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Define the relation $\sim$ on $\mathbb{Z}$ by $a \sim b$ if and only if $5a \equiv 2b \pmod{3}$.

Prove that $\sim$ is an equivalence relation on $\mathbb{Z}$. Identify the distinct equivalence classes on $\mathbb{Z}/\sim$.

How can I prove something like this? Do I need to prove something for reflexiveness, symmetry, and transitivity?

Thanks!

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I'm not sure I understand you correctly, but if i do the answer is yes. Proving that ~ is reflexive, symmetric and transitive is exactly how you should prove this. –  WWright Oct 28 '10 at 3:05
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Show that $a\sim b$ iff $a\equiv b\pmod 3$. –  Mariano Suárez-Alvarez Oct 28 '10 at 3:05
    
So to prove, say reflexiveness, would I choose a number "a" in Z and prove that "b" could be equal to "a"? –  Bradley Barrows Oct 28 '10 at 3:14
    
reflexive means $a\sim a$ so you need to show that $5a \equiv 2a \pmod{3}$ –  WWright Oct 28 '10 at 3:20
    
@Bradly: have you read Arturo's answer? –  Mariano Suárez-Alvarez Oct 28 '10 at 3:20
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1 Answer

up vote 6 down vote accepted

Yes, you need to "prove something".

To show that $\sim$ is an equivalence relation, you need to prove that it is reflexive, symmetric, and transitive. That is, you need to prove that:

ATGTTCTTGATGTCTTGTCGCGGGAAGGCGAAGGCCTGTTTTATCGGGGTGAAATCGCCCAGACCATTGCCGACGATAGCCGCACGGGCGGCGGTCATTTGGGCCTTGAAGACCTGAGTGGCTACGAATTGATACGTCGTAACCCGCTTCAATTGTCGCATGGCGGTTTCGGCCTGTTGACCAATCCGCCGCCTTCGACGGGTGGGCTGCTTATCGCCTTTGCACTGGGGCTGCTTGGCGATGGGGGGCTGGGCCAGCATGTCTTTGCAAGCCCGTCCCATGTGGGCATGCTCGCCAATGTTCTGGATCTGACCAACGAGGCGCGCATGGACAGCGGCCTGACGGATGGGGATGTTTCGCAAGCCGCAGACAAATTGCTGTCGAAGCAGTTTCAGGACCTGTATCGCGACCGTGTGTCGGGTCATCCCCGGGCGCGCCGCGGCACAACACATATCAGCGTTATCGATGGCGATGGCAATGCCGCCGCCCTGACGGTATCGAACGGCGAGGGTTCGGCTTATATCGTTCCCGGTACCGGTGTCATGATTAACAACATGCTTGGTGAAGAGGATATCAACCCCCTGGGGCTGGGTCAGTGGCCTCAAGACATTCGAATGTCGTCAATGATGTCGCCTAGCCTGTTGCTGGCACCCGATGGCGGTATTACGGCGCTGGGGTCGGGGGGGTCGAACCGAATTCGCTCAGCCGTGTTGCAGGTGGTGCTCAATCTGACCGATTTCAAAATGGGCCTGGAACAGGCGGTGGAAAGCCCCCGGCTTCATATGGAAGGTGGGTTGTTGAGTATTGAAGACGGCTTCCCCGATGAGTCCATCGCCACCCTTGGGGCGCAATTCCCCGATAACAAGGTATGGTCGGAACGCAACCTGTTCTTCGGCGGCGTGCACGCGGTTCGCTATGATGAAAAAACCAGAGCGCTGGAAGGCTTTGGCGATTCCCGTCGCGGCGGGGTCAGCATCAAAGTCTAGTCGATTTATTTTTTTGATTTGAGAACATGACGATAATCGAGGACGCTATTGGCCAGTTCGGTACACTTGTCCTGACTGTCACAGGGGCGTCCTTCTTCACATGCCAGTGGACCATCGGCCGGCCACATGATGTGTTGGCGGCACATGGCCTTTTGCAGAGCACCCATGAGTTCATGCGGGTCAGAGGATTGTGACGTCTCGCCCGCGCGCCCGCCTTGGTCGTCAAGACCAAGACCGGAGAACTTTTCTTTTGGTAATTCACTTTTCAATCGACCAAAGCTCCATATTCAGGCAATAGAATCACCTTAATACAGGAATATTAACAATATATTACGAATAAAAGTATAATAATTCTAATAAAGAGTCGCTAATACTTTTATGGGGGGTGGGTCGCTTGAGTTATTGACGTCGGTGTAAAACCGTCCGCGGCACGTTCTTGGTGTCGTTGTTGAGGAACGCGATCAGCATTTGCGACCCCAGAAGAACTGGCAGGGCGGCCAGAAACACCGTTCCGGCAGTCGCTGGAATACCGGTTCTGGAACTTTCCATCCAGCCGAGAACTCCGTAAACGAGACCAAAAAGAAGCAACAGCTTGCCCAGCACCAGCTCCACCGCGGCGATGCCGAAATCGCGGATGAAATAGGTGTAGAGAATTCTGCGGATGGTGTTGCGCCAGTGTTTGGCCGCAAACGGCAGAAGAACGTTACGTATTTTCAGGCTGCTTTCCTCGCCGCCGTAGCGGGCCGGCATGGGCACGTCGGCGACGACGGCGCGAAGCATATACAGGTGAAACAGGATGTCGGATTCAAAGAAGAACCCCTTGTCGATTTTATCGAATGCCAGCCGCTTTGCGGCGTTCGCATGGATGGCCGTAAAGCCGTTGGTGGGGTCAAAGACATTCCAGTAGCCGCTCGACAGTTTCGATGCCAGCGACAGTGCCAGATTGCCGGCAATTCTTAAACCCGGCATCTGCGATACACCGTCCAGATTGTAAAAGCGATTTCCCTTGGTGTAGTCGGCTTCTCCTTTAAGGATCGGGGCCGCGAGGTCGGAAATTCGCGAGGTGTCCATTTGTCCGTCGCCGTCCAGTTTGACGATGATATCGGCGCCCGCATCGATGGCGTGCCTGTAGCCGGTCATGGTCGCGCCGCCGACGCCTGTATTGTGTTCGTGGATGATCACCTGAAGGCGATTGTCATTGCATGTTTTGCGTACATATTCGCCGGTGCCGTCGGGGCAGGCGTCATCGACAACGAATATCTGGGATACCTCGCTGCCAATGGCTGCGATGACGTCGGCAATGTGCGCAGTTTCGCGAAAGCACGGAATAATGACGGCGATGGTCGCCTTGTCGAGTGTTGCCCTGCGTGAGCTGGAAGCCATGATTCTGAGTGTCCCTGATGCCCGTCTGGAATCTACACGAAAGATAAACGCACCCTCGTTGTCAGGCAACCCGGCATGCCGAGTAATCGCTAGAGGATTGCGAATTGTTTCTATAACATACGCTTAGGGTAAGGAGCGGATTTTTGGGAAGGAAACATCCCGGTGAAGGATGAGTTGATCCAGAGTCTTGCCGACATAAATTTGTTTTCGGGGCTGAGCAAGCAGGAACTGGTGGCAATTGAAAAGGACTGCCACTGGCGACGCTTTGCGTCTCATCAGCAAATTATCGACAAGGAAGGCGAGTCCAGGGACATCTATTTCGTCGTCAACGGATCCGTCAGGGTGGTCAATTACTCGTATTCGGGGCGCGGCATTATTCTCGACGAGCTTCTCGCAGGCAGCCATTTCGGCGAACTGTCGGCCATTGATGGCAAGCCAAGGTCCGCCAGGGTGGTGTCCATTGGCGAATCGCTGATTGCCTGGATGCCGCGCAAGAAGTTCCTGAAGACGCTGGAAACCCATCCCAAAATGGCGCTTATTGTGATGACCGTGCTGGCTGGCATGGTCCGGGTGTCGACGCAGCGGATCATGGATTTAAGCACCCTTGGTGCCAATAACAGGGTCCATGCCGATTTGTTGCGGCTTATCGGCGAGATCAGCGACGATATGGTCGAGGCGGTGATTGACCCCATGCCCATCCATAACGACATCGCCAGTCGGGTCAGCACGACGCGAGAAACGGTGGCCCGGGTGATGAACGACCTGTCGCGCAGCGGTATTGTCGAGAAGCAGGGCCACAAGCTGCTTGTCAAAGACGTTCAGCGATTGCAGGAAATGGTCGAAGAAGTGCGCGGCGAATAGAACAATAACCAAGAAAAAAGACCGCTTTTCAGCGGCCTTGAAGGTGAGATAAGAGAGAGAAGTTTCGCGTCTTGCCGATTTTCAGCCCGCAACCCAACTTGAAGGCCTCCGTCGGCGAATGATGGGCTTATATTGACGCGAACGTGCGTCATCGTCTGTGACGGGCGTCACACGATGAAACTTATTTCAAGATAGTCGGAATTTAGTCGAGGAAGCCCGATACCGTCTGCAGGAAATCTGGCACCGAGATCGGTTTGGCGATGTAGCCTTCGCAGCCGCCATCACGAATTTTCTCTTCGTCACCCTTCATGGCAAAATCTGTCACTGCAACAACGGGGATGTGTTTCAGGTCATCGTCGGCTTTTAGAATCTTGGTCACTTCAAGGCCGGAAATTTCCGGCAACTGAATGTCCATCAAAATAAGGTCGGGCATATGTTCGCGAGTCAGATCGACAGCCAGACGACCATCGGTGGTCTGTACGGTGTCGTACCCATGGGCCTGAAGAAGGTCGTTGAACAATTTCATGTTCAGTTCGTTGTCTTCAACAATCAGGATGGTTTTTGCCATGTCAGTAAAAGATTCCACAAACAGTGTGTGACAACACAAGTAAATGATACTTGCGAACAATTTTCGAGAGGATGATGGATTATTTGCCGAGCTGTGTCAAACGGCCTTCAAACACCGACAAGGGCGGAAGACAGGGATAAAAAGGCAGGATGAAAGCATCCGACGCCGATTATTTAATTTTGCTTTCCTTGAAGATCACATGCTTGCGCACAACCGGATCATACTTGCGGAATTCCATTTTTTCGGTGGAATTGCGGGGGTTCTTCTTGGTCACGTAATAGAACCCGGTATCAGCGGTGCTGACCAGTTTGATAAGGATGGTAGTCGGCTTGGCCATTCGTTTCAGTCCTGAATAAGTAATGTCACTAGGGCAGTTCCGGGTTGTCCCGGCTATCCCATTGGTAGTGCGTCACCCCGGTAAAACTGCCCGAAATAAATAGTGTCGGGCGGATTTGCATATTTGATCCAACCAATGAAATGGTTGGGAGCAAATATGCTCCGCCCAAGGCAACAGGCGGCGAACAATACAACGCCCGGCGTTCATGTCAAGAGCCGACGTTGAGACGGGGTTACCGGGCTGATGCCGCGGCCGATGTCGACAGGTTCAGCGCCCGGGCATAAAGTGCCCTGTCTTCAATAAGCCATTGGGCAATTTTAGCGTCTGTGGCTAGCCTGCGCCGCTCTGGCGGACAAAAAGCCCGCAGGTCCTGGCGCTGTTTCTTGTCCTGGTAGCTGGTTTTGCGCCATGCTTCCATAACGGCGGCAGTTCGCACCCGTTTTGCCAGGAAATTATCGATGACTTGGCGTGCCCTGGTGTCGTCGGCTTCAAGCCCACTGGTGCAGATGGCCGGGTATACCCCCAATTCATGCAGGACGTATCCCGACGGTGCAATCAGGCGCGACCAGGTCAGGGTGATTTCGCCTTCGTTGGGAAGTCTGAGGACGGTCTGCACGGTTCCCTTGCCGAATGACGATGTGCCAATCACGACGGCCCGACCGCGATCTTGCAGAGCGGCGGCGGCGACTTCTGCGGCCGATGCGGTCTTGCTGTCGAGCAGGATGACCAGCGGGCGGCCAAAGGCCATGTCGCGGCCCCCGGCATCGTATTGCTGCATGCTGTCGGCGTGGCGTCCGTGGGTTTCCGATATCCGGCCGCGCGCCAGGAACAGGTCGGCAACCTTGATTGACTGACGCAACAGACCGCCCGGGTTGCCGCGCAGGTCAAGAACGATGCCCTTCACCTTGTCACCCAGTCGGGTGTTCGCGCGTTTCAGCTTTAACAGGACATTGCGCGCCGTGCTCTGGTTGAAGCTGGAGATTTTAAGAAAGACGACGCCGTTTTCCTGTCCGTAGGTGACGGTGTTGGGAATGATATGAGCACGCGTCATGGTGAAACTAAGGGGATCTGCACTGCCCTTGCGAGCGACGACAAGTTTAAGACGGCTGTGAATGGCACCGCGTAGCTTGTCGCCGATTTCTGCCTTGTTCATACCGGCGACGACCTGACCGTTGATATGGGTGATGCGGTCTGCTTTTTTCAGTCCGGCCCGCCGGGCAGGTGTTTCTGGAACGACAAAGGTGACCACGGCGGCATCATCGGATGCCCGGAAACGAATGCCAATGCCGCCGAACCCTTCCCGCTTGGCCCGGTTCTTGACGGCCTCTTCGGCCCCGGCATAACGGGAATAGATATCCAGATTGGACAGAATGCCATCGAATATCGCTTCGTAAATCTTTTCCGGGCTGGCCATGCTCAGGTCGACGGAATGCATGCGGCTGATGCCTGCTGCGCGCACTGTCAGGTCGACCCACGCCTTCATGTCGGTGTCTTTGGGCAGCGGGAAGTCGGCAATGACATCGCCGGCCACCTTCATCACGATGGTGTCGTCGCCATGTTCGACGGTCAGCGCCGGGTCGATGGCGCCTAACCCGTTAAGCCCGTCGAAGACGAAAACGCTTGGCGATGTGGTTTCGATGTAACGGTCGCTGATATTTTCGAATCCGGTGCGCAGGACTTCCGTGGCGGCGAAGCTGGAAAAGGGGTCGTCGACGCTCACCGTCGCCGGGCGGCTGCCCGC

1. For every $a\in\mathbb{Z}$, $a\sim a$ is true. Since "$x\sim y$" means "$5x\equiv 2y\pmod{3}$", then that means that you need to prove that for every $a\in\mathbb{Z}$, $5a\equiv 2a\pmod{3}$ is true.
  2. For every $a,b\in\mathbb{Z}$, if $a\sim b$ is true, then $b\sim a$ is true. If you are unsure what this means, then "unpack" the meaning of "$a\sim b$" and of "$b\sim a$" the way I did above.
  3. For every $a,b,c\in\mathbb{Z}$, if $a\sim b$ and $b\sim c$ are both true, then $a\sim c$ is true.

That will prove that $\sim$ is an equivalence relation.

Then you need to think about the equivalence classes. That is, given $a\in\mathbb{Z}$, what is $[a]=\{b\in\mathbb{Z}\mid a\sim b\}$, the set of all integers that are related to $a$? The different sets you get this way are the equivalence classes of $\mathbb{Z}/\sim$.

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